Problems: Increasing demand for acute care, rising costs. Specialty-oriented, hospital-based approach to acute care delivery. Limited data integration, understanding of acute care utilization at system, population level.
The SHAARPEC approach provided the Region with a holistic, end-to-end understanding of their care delivery. It also helped the management identify potential change initiatives and prioritize between them. The SHAARPEC approach was fundamental in balancing the Region’s healthcare budget. Despite a 4.5% population increase, healthcare costs decreased by 2% while maintaining high care quality.
Problem: A small percentage of the population with complex care needs consumes a disproportionally large share of healthcare resources.
Solution: Implement an integrated care management program based on dedicated nurse care managers.
Using the SHAARPEC approach, the region could identify high-cost patients with several hospital admissions and ED visits per year. They were mostly elderly patients with multi-morbidity and often with mental health burdens. Average annual cost of care consumption for these patients was around 26K EUR/patient, in total around 10% of the total healthcare budget. A dedicated nurse care program for this group of patients enabled them to receive additional care from nurses, at the same time reducing the need for inpatient and emergency care.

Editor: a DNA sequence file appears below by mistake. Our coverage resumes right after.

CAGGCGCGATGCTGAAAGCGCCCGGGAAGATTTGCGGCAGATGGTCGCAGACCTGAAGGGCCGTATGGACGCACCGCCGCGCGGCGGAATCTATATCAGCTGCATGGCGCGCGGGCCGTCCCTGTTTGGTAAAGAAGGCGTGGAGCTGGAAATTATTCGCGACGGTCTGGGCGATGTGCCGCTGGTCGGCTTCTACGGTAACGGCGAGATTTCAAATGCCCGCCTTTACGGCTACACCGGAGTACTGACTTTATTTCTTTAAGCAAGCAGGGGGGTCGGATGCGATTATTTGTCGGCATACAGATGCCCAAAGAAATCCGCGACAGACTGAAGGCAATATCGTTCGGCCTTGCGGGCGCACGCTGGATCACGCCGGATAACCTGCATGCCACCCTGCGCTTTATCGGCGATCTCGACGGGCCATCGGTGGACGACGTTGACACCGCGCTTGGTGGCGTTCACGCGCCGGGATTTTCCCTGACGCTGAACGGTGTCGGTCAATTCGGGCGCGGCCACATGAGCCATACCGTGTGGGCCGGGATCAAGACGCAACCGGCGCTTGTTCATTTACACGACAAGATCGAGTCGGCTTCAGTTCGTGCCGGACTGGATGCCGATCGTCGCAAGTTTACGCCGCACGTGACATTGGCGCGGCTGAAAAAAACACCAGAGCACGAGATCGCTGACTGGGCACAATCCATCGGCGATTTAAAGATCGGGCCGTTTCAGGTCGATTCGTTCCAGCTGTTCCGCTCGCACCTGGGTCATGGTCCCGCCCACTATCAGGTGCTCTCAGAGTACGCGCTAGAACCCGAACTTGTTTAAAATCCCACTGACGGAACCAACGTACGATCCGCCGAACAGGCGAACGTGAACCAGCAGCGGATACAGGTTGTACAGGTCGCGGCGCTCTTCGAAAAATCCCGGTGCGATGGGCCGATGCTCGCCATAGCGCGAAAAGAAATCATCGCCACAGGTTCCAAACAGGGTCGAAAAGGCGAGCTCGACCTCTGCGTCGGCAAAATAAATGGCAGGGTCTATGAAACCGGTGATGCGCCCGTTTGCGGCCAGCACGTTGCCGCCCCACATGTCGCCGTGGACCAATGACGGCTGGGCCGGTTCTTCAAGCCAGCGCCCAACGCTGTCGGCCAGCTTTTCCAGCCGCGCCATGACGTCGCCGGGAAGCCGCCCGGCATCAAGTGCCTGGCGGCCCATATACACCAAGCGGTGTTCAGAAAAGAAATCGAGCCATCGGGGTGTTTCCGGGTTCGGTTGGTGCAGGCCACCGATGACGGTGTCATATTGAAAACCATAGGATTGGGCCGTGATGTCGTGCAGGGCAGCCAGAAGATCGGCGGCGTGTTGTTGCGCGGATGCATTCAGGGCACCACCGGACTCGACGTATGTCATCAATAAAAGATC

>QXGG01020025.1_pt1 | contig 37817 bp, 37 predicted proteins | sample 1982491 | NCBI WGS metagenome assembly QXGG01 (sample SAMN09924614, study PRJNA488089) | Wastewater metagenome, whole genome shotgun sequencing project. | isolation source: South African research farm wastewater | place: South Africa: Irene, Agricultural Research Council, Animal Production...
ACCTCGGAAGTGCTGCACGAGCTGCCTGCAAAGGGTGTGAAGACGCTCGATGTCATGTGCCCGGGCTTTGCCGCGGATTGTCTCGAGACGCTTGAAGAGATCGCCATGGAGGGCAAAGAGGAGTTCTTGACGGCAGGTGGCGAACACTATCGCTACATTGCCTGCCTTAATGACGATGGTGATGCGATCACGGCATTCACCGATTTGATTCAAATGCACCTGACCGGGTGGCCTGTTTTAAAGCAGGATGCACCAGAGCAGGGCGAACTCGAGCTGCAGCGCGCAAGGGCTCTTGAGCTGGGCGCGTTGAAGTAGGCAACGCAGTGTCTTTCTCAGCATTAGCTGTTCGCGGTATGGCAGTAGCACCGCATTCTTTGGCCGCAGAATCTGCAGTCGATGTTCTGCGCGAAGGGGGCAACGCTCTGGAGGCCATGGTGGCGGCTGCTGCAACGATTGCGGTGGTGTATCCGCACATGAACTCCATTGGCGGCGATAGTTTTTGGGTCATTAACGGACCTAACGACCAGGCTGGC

Problem: Patients with chronic heart failure (CHF) are re-admitted to the hospital within 30 days of discharge, for potentially avoidable causes, incurring high costs and discomfort for patients
Solution: Mobilize a discharge care planning team to support patients after discharge and reduce the need for low-acuity inpatient re-admissions lasting 3 days or less, further leveraging outpatient care services.
Problem: Many patients with atrial fibrillation are not receiving anticoagulation, leading to preventable strokes.
Solution: Develop a feedback mechanism to providers by linking prescription to EHR data
Nearly 70 strokes, 9% of total acute strokes could potentially have been prevented in the study year. Cost savings through preventing 70 strokes:
Problem: Planning for social care services often takes up to 5 days after patients are discharge ready (DR)
Solution: Implement mobile care teams to support immediate care transitions
Discharge ready days are unnecessary costs for the healthcare system, the patient has no need to be in the hospital. Better care coordination allows the patient to return home earlier.